I discounted the anecdotal evidence of how much the millennial voter generation hates Hillary Clinton, and has come to hate her, in part because of the long campaign to discredit her, because of the primary — for lots of reasons. And also because the Russian effort was successful. A lot of the information they put out that was anti–Hillary Clinton was designed to work on the sort of Berniecrat, the marginal Democratic leaner, and on the young voter. And it did work on a lot of people. So it just never occurred to me she could lose those three states.
Reid tried to complain during the campaign that Hillary had a "very negative" relationship with the media for decades: "She has run essentially for the last 20 years against — with the media in her face, right? She has run against the wind, against the tide of coverage."
We also learned that Reid loves the "conservatives" who ardently oppose Trump on everything, as well as that "Republican" Ana Navarro on CNN:
ADALIAN: On the flip side, it has to be a bit heartening that some conservatives who used to be sort of MSNBC “villains” are now on your network trashing a Republican president.
REID: One of the most amazing outcomes of the Trump administration is the number of neo-conservatives that are now my friends and I am aligned with. I found myself agreeing on a panel with Bill Kristol. I agree more with Jennifer Rubin, David Frum, and Max Boot than I do with some people on the far left. I am shocked at the way that Donald Trump has brought people together.
ADALIAN: I wish there was a battle of the network cable network news stars so we could get you and CNN’s Ana Navarro onscreen together.
REID: Oh my god, I adore her. There are a couple of people that I’d want to nick from CNN if I could get them, and she’s one of them.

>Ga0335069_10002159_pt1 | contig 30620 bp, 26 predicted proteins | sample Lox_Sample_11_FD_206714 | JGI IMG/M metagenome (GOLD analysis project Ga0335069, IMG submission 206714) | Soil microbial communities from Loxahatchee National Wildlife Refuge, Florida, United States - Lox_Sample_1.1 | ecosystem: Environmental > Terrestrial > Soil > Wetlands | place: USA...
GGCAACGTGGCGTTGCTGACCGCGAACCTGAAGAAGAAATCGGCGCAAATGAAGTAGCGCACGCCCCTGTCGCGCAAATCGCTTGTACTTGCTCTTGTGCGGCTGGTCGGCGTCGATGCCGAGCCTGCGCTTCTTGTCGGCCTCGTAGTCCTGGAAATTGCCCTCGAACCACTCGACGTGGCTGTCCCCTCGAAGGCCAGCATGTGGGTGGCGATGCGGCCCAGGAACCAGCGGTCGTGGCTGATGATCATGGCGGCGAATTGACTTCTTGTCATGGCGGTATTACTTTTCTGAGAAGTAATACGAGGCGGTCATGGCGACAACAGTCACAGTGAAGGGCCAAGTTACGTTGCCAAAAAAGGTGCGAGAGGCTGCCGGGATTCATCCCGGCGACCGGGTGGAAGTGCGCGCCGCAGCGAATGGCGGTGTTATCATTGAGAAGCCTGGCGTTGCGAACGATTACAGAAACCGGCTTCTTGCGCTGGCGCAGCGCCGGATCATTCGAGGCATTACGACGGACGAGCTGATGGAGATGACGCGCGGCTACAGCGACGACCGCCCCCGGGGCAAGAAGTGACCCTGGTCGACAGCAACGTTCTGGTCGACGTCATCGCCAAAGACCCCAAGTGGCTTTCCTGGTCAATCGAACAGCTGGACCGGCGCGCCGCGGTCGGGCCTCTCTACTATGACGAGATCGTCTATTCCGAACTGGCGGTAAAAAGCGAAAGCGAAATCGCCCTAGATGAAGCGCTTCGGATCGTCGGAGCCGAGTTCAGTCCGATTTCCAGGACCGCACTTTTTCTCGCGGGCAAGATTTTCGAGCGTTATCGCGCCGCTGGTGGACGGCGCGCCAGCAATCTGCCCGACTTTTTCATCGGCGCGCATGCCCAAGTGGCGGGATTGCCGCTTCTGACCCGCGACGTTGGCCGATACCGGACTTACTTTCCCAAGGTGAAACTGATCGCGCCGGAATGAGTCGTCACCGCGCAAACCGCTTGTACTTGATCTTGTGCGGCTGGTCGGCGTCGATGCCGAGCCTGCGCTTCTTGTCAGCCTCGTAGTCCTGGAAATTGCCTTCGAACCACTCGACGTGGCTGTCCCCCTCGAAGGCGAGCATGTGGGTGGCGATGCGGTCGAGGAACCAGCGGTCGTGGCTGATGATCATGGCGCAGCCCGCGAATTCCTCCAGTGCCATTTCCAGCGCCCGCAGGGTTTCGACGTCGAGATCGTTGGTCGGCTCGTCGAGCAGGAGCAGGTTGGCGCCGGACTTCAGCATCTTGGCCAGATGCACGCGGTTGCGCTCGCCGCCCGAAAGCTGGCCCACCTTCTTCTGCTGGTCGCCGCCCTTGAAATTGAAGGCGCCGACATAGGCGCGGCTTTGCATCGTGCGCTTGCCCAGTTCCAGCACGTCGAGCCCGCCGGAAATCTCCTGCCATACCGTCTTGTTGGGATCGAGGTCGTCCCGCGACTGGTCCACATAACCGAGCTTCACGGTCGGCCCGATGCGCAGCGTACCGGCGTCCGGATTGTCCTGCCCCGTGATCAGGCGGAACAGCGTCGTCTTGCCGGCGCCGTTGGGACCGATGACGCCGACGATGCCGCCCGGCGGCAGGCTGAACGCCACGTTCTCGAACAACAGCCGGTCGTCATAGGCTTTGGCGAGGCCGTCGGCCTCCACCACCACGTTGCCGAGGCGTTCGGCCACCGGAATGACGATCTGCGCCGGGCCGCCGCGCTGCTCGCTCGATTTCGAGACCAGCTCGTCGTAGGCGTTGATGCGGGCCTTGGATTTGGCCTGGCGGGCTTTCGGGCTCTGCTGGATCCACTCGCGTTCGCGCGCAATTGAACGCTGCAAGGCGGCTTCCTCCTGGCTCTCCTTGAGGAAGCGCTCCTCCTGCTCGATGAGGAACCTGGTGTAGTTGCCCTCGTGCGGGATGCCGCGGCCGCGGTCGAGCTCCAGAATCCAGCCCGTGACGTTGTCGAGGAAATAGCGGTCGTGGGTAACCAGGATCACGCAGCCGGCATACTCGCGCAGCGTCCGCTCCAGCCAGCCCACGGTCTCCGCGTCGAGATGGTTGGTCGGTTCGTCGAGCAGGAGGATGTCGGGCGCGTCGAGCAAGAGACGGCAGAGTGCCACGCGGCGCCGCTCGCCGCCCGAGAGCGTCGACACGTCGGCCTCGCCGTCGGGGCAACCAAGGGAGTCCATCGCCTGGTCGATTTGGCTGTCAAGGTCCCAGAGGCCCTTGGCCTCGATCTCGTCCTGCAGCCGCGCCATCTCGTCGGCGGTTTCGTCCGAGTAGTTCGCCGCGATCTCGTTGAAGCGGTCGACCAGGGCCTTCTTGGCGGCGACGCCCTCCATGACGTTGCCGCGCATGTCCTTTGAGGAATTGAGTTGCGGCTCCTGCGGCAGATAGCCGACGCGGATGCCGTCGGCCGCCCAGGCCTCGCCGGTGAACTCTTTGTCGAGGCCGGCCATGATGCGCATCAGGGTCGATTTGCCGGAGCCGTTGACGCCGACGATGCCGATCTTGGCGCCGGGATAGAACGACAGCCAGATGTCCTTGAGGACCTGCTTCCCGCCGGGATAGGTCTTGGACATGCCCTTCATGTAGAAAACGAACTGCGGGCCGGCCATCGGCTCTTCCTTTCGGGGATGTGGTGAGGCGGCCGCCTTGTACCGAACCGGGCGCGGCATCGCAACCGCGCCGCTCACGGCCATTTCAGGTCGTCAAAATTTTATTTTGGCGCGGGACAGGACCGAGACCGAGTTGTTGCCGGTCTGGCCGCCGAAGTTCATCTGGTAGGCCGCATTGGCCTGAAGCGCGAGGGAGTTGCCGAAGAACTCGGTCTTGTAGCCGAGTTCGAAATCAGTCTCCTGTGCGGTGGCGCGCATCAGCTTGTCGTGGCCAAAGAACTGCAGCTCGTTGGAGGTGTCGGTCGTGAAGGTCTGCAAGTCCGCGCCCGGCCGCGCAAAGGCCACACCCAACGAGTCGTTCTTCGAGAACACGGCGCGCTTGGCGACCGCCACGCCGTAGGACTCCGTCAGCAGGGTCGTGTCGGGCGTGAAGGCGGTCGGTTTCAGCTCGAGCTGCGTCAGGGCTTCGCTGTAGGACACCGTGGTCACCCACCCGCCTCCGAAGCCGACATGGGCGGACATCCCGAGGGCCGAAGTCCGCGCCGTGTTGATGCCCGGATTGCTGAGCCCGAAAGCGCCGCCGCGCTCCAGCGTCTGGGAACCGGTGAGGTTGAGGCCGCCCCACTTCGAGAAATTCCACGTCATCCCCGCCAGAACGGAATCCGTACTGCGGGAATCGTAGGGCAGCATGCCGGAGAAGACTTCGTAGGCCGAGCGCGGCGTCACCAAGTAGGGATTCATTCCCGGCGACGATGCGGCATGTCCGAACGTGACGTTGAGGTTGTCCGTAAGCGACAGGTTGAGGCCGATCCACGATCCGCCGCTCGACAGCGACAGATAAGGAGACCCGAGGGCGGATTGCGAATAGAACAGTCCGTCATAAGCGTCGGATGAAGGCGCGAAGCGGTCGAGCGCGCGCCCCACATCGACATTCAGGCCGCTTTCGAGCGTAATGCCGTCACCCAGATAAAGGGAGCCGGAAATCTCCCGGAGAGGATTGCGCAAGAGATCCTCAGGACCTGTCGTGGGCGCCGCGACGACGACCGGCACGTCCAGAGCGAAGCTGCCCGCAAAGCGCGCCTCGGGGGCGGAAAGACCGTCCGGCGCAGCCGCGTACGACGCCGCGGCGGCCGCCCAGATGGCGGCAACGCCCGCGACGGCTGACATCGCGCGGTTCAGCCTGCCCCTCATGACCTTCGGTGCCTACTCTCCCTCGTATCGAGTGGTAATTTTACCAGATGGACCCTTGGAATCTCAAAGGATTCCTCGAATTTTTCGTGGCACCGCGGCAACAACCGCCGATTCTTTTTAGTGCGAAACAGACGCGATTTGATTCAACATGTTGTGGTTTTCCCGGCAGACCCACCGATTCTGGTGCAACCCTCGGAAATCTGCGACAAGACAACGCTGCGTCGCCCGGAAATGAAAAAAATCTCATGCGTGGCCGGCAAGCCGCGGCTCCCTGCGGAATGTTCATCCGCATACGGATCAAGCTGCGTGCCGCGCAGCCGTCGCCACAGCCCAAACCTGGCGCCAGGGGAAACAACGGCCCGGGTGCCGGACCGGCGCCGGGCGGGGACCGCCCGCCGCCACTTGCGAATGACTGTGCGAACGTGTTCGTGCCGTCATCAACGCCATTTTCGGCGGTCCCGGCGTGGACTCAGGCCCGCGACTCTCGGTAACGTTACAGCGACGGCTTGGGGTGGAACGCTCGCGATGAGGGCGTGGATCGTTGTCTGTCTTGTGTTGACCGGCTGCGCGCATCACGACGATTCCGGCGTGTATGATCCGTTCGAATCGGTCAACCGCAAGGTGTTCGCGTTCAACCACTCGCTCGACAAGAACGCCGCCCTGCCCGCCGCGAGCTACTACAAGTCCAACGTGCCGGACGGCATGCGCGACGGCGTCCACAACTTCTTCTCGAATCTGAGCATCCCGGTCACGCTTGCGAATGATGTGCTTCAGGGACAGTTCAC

ADALIAN: Who else?
REID: I would love to have Angie Rye back. I think she’s brilliant. She used to be here. April Ryan used to be here. She should still be here; I miss her. I won’t go into any [more]. I love Ana Navarro. You can put that in.
Perhaps the most lucid part of the interview is Reid disagreeing with Adalian that the media used to be very "objective" in the early days of TV news, when instead they drew on the civil-rights battles of the South to take a side and dismiss the other side (and that crusading easily transferred to other topics, like Vietnam and pollution). So it's not surprising that partisan anchor Joy Reid adores Dan Rather, and forget any ethical face-plants with phony documents:
I always liked David Gergen, even though he and I aren’t politically similar. I thought, that’s the kind of career I want to have. He is somebody who has been in politics and then transitioned into media, and does it really well. And of course, Dan Rather is my idol. I got to meet him, and I’ve been a fan of him forever, which is super surreal. I adore Ted Koppel, the other person I grew up on. It’s also crazy when Tom Brokaw is just walking through the hallways at NBC. That’s a legend, and I can say hi to him. Just being in this building can be overwhelming at times.